Fast forward to the present. An initiative has started in Montreal that addresses these very issues! It is called good food box, and it is being implemented by Moisson, Canada’s largest foodbank, who help to provide food and essential products to 112 000 people in Montreal. It buys produce in bulk from local farmers and distributors, and makes high-quality fruits and vegetables accessible to people in the lower-income brackets. Johanne ThJroux, who is Executive Director of Moisson Montreal, says “Because of the current economic crisis, many families have had to reduce that portion of their budget allotted to food. Families such as these are now able to ensure healthy nutrition through an accessible program which works hand in hand with local farmers in order to offer fresh fruit and vegetables at reduced prices.” But it is about more than food, as Theroux maintains: “Good Food Box therefore offers Montrealers the possibility to break out of their isolation and create community bonds. The program is being developed in Laval and on the South Shore and our objective is to distribute 40 000 boxes in 34 boroughs before 2011.”

People who register for this program are eligible to receive three different sizes of food box, depending on the needs of the family. The large box is $16, the medium box is $10, and the small box is $7. The boxes supply families with 5 daily portions of produce per person for one week according to the standards established by Canada’s Food Guide along with information and recipes for the produce. For more information, visit this website:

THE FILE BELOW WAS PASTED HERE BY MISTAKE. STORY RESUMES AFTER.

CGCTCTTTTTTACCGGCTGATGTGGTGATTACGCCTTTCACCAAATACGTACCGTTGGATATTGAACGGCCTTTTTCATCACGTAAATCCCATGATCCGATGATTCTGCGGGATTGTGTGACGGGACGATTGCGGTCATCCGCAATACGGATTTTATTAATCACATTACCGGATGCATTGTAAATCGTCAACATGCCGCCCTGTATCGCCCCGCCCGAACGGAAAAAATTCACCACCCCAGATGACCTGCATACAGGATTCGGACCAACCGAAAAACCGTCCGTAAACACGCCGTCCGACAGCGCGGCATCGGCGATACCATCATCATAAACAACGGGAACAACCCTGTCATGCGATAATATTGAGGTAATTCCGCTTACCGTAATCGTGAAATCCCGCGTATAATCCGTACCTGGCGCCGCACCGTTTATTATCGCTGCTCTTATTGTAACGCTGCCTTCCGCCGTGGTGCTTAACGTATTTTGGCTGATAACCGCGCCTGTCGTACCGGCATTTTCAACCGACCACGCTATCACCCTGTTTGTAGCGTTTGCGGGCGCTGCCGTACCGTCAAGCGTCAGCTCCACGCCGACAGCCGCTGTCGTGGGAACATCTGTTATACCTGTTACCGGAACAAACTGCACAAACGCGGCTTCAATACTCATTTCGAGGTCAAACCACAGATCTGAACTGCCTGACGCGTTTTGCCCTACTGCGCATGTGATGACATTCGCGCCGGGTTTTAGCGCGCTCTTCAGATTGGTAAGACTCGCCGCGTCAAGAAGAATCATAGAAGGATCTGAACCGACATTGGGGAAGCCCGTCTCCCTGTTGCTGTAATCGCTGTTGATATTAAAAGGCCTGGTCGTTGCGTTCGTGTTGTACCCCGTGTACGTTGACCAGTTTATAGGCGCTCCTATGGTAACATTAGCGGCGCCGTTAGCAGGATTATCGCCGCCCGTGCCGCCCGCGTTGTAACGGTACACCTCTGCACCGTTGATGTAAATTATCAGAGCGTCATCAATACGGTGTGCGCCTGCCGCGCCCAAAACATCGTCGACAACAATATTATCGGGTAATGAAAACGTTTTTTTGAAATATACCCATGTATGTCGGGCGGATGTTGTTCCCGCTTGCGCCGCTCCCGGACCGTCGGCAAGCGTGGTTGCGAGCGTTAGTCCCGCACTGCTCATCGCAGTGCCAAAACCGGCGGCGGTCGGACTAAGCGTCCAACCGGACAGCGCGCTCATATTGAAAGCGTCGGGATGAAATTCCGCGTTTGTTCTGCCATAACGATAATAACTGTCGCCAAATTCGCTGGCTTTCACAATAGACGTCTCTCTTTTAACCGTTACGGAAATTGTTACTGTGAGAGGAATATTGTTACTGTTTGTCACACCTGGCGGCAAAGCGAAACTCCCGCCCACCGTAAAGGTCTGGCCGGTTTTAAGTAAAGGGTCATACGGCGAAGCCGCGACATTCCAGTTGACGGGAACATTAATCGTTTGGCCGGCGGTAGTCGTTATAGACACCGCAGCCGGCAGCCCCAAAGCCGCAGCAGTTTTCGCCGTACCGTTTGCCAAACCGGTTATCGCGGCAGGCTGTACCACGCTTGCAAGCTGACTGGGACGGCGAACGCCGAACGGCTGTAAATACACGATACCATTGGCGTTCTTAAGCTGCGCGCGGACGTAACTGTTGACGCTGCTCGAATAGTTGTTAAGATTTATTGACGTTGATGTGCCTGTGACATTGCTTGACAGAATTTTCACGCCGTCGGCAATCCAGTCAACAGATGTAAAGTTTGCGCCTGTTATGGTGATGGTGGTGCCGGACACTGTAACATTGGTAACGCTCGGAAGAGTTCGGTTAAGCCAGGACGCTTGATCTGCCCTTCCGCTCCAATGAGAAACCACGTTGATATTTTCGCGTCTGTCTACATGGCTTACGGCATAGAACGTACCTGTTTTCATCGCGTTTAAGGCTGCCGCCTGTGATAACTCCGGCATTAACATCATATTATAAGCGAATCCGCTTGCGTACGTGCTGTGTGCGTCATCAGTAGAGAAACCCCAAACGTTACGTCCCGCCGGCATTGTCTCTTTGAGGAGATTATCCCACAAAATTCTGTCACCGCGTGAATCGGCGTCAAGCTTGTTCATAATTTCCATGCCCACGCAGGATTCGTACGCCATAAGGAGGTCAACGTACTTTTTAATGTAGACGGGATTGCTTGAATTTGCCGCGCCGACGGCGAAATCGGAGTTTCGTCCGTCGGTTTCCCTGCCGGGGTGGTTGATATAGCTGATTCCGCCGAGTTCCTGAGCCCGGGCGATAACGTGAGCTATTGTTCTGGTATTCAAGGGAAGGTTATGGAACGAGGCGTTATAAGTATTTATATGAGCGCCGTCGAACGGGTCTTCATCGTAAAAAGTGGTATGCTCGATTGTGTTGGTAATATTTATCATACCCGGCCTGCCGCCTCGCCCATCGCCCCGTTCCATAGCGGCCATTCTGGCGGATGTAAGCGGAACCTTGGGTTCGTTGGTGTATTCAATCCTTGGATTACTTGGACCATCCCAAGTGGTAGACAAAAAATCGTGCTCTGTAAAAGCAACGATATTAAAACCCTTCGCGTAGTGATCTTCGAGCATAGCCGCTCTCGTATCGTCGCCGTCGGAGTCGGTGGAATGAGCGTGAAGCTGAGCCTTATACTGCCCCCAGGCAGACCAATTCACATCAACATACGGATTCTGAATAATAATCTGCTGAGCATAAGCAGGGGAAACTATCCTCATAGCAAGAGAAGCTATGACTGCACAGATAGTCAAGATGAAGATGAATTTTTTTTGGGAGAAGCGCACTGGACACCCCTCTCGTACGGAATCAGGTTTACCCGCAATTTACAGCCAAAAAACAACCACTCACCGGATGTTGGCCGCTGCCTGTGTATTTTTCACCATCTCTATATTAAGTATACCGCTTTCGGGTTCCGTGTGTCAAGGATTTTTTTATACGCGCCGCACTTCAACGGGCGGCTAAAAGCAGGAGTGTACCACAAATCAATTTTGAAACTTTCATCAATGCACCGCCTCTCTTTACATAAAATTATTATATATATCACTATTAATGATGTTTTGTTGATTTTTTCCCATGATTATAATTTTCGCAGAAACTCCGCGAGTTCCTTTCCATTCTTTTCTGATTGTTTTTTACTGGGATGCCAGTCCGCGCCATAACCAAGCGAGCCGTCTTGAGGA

• Moisson

  • This program has been assisted by Centraid of Greater Montreal, the Marcelle and Jean Coutu Foundation, and the Bombardier Aerospace Employee Fund. While it is rewarding to see my vision validated, and to know that Moisson is doing the important work of supplying those in need with healthy food, I think a more aggressive fundraising program could have eliminated the price altogether. Healthy food is a right, and by offering poor quality food for free while simultaneously offering healthy food for a price (no matter how affordable), you put it into the category of privilege

    Friday, May 01, 2009

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    1. already misses the everyone tab in the right sidebar.
    2. is eating his words often these days. Luckily at least some of them have nutritional value.
    3. finds the function of irony on twitter totally multivalent. Difficult to signal.
    4. Here's the scoop: http://tinyurl.com/dmobna re: Kenyan sex strike.
    5. @joshstuart I think smitherman should just resign period. He helped McGuinty with the erosion of workers rights re: York strike. #cdnpoli
    6. is impressed by the ingenuity of Kenyan women re: sex strike to make gov't function.
    7. lol@msntech. Swine flu goes viral? Well, duh......!!!!
    8. thinks when politicians think of themselves as something other than media for the execution of their constituents' will, democracy fails.
    9. is making a deal with the pigs: don't give me the flu, and I won't kill you and eat you.
    10. Air conditioning is not rocket science. Drill a few damn holes in the ground 100m deep that "share the air" with the basement.